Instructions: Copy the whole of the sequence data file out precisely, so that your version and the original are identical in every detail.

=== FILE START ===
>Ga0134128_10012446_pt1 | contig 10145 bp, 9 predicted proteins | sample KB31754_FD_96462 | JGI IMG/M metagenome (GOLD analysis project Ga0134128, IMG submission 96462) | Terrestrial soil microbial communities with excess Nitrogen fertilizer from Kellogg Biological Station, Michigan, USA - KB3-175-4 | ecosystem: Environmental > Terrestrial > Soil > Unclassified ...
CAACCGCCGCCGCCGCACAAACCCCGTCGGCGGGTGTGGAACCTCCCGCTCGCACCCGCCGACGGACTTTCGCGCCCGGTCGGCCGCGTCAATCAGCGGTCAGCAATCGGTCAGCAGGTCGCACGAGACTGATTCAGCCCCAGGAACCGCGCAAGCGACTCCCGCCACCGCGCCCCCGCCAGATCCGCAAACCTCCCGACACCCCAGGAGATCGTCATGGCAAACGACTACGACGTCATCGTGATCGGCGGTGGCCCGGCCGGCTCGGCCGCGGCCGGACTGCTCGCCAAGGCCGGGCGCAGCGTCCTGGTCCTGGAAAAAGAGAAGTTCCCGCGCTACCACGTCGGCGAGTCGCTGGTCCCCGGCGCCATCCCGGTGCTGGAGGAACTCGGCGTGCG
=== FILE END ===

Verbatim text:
>Ga0134128_10012446_pt1 | contig 10145 bp, 9 predicted proteins | sample KB31754_FD_96462 | JGI IMG/M metagenome (GOLD analysis project Ga0134128, IMG submission 96462) | Terrestrial soil microbial communities with excess Nitrogen fertilizer from Kellogg Biological Station, Michigan, USA - KB3-175-4 | ecosystem: Environmental > Terrestrial > Soil > Unclassified ...
CAACCGCCGCCGCCGCACAAACCCCGTCGGCGGGTGTGGAACCTCCCGCTCGCACCCGCCGACGGACTTTCGCGCCCGGTCGGCCGCGTCAATCAGCGGTCAGCAATCGGTCAGCAGGTCGCACGAGACTGATTCAGCCCCAGGAACCGCGCAAGCGACTCCCGCCACCGCGCCCCCGCCAGATCCGCAAACCTCCCGACACCCCAGGAGATCGTCATGGCAAACGACTACGACGTCATCGTGATCGGCGGTGGCCCGGCCGGCTCGGCCGCGGCCGGACTGCTCGCCAAGGCCGGGCGCAGCGTCCTGGTCCTGGAAAAAGAGAAGTTCCCGCGCTACCACGTCGGCGAGTCGCTGGTCCCCGGCGCCATCCCGGTGCTGGAGGAACTCGGCGTGCG